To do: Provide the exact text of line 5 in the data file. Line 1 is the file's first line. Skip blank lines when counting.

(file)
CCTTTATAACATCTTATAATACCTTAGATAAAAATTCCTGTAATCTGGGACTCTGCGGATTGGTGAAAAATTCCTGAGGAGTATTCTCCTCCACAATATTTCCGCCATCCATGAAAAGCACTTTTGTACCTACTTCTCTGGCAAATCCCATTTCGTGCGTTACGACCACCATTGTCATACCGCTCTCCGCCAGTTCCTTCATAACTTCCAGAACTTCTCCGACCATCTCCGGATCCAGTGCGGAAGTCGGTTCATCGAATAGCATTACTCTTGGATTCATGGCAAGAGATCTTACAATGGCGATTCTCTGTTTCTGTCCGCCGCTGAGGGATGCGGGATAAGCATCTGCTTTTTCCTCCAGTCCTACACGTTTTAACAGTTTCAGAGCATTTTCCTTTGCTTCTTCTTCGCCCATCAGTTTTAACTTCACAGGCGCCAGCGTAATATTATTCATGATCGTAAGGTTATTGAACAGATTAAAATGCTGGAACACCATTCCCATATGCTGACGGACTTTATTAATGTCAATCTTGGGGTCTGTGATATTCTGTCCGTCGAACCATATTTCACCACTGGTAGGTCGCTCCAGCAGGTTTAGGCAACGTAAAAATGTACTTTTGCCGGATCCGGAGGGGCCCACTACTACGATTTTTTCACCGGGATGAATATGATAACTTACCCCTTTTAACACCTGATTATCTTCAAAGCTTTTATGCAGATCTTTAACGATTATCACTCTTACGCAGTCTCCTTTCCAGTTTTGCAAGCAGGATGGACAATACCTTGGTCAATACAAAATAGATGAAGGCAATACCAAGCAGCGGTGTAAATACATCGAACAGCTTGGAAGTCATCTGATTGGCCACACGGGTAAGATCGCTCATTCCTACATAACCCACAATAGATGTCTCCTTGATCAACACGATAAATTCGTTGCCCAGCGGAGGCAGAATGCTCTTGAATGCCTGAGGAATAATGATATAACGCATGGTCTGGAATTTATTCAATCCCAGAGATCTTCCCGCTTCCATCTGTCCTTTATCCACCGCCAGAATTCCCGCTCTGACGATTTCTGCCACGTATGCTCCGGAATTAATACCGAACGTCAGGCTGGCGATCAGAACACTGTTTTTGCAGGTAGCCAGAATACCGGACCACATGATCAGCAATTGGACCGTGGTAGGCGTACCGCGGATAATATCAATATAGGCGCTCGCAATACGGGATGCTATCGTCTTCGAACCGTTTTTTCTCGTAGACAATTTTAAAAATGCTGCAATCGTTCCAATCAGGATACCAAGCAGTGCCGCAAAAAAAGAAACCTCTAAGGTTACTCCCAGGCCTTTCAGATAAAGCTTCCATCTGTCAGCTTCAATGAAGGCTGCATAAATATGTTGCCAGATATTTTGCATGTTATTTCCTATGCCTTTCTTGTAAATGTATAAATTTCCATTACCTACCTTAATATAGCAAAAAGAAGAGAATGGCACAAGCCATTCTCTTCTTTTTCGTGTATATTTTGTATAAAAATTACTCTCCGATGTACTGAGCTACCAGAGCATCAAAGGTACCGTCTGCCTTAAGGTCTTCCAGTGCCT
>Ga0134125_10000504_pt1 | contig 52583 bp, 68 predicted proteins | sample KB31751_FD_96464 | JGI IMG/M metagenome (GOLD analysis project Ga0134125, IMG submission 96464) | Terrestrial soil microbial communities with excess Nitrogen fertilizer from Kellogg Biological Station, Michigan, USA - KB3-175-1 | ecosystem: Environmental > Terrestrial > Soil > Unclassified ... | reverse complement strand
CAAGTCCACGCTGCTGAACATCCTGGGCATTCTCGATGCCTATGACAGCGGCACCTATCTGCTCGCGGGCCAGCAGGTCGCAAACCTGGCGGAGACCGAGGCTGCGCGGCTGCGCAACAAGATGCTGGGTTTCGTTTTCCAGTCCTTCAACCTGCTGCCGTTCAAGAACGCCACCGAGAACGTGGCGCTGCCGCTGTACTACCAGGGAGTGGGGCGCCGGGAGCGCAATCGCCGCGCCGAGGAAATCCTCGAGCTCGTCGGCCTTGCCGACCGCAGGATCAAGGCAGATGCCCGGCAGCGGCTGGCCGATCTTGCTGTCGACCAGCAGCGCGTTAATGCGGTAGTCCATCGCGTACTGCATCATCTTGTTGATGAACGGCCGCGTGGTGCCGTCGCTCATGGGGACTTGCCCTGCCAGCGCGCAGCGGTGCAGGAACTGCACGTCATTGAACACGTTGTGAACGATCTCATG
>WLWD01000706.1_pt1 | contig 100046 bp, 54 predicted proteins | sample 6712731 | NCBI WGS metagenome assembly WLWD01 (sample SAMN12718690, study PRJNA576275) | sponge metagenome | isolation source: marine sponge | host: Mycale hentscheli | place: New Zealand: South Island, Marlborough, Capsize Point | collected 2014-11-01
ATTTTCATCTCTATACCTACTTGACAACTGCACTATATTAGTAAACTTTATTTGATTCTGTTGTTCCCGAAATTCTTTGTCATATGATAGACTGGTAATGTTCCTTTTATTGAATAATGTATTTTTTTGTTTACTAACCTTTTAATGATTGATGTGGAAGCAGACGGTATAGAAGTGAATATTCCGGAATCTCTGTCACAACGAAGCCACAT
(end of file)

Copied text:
ATTTTCATCTCTATACCTACTTGACAACTGCACTATATTAGTAAACTTTATTTGATTCTGTTGTTCCCGAAATTCTTTGTCATATGATAGACTGGTAATGTTCCTTTTATTGAATAATGTATTTTTTTGTTTACTAACCTTTTAATGATTGATGTGGAAGCAGACGGTATAGAAGTGAATATTCCGGAATCTCTGTCACAACGAAGCCACAT